When Hua Hsu first met Ken — a Pearl Jam devotee, confident fraternity brother and aspiring architect at UC Berkeley — his first instinct was aversion. Ken was too “mainstream,” writes Hsu in “Stay True: A Memoir.” “He was a genre of person I actively avoided.”
Released Sept. 27, “Stay True” parses Hsu’s past with fierce perceptivity, plating The New Yorker staff writer’s youth in compelling prose. Despite Hsu’s sour first impression of Ken, the two become unlikely friends; together, they debate movie subtexts, nurse a twin pair of cigarette habits and exchange fervent dreams for the future. Then, only a few years after their first encounter, Ken is violently murdered in a carjacking. For decades after the tragedy of Ken’s passing, Hsu turned to writing — searching, by any means possible, for meaning in a seemingly senseless world.
“Stay True” thus emerges as Hsu’s effort to both preserve memories and navigate the contours of youth. Interspersed within the memoir’s narrative body are scholarly excerpts, patchworked journal passages and old photographs — simultaneous remnants of his zinemaking hobby and reminders of an era drawn taut by tragedy. Gradually, Hsu’s words become as much authorities of change as artifacts of the past: “The more I wrote about Ken, the more he became someone else,” Hsu writes, even as he, too, fashions a new persona for himself through grief.
Entrenched in the glaze of memory, Hsu writes with rumination armed by the fragments of his youth. Teetering between details wrought with flashbulb clarity and others with the retrospection of year-drenched haze, “Stay True” grapples with the problem of specificity posed by the memoir genre. Hsu recalls exactly how many songs it took to drive to the grocery store on College Avenue (six, to be specific), yet admits to have lost the inside joke that the memoir’s title borrows from. He bears the inconsistency, however, with grace; a keen understanding of the complications of time penetrates each page, grounding the book’s philosophizing tone.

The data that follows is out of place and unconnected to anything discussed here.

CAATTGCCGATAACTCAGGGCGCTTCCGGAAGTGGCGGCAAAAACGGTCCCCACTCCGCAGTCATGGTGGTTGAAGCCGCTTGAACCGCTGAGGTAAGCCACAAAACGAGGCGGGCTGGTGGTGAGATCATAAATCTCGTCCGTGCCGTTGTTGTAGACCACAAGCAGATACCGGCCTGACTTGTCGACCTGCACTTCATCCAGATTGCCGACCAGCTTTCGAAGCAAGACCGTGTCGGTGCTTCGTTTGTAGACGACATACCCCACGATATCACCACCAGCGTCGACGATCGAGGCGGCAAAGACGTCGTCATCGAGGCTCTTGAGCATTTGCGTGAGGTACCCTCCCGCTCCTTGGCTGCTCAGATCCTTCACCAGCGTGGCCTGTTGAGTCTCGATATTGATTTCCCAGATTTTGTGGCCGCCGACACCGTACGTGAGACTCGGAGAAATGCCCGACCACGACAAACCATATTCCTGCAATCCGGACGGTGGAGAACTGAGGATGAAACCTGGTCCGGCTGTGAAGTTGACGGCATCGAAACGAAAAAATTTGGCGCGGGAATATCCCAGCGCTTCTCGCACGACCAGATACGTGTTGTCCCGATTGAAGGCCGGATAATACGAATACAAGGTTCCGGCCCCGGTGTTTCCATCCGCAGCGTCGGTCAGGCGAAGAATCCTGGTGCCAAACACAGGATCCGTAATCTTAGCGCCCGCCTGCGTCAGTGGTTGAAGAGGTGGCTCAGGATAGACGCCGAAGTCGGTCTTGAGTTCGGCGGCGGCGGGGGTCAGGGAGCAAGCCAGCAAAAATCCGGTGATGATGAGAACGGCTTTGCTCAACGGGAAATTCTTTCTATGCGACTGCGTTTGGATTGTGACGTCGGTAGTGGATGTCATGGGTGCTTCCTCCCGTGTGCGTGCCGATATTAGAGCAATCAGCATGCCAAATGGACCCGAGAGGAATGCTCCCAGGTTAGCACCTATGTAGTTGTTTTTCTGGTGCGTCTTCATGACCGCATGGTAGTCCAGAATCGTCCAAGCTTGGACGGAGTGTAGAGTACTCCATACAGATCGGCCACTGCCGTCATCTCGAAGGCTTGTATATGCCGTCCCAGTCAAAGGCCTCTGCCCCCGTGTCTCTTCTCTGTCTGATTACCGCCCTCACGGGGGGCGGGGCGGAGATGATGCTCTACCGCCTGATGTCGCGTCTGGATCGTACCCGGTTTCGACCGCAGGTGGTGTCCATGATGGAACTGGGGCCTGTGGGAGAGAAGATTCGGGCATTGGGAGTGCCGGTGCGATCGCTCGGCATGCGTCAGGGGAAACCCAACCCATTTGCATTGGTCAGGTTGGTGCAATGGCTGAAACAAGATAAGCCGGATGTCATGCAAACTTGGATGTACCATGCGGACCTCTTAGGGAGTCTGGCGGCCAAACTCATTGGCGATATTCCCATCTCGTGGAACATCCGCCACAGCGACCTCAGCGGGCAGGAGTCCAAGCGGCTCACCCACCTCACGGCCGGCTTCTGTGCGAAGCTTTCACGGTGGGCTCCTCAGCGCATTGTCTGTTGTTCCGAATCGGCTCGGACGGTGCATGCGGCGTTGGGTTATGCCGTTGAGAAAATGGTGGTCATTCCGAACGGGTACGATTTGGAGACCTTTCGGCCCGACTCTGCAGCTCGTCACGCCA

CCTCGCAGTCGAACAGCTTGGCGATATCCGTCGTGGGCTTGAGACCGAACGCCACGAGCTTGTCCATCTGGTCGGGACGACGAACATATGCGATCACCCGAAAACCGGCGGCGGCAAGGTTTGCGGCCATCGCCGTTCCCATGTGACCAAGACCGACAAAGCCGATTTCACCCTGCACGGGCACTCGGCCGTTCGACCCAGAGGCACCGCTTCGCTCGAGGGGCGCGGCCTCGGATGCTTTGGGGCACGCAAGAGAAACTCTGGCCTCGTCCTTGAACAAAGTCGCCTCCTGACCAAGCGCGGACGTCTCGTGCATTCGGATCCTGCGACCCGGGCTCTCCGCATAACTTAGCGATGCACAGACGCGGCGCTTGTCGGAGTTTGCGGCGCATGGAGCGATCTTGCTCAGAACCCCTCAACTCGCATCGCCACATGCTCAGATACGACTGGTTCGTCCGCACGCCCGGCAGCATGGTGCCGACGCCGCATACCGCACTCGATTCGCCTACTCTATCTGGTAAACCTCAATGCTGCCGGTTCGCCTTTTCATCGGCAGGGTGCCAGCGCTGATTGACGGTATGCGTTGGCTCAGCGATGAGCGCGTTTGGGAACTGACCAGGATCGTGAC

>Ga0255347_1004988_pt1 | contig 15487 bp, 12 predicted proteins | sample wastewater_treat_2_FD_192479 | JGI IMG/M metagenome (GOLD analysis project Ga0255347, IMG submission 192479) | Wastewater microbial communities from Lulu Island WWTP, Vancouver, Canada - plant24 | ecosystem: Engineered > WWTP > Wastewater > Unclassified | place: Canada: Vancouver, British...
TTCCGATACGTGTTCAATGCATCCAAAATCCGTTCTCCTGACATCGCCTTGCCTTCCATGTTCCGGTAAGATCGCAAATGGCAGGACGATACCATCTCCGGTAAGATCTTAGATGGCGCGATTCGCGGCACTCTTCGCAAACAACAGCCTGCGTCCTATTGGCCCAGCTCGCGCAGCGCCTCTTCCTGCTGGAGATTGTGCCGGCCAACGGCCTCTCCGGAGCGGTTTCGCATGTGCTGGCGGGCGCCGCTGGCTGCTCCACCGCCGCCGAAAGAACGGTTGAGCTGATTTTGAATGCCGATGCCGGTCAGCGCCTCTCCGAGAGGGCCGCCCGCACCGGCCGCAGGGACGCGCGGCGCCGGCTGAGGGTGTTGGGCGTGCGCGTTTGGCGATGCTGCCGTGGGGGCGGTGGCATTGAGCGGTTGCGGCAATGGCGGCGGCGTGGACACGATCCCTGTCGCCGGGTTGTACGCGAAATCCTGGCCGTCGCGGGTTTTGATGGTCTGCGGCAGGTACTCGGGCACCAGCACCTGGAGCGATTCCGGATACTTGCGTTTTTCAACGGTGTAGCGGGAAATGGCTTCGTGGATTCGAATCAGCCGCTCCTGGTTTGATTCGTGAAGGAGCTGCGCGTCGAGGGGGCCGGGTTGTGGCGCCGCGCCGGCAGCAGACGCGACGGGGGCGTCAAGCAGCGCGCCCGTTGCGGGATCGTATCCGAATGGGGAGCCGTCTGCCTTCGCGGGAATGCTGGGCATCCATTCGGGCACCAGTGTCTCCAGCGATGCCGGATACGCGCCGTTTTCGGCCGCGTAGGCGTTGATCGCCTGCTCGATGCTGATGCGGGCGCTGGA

In an interview with Vulture, Hsu referred to his Berkeley days as an “aesthetic.” It’s a description that implies a sensuous experience of the departed past, flush with circumstantial visuals and the peculiarities of a bygone campus. Yet, the assuredness of his writing in “Stay True” evinces an uncanny, coeval familiarity that feels more like visceral revisitation than distant recollection — as Hsu maps Berkeley’s Southside streets and returns continually to Amoeba Music, there remains a sense of intimacy that suggests that the phantom of the past is close enough to hold.
Hsu’s prose is measured and thoughtful, spiking with lyricism at all the right moments while maintaining a piercing contemplation of the past. There’s a subtleness to the memoir’s sentimentality that gently interrogates the dynamics of family, relationships and identity; quiet strength infuses its sincerity. As he reflects on his experience as a child of Taiwanese immigrants, scrutinizes social theories on friendship and ponders his relationship with art and mourning, Hsu draws tangents to his greater realizations about the world — language, reciprocity, catharsis. Though “Stay True” does, at times, meander across its myriad themes, its digressions are accompanied by Hsu’s deep percipience and attuned sensitivities.
A latent power resides in the way Hsu opens the vault of his experiences without the ceremonies of dramatism; the memoir realizes itself unhelped by blatancy yet propelled by candor. His teenage invincibility is rendered with incisive self-awareness but reared by youthful romanticism. His political observations are honest, but unwilling to unfurl and overcrowd. The dichotomy positions the reader as both ever-present witness and willing confidante — even, perhaps, a friend.
“‘I’m going to write about all this one day,’” Hsu tells his graduate school therapist on the memoir’s final page. It’s a clever way of ending a book without shelving the author’s story; Hsu proves his claim before declaring it. And prove it he does: more than embodying a coming-of-age chronicle, “Stay True” is a poignant reflection on the intricacies of finding purpose against a hurtling backdrop of time, change and friendship, and all colored in the unfaltering, tender force of Hsu’s voice.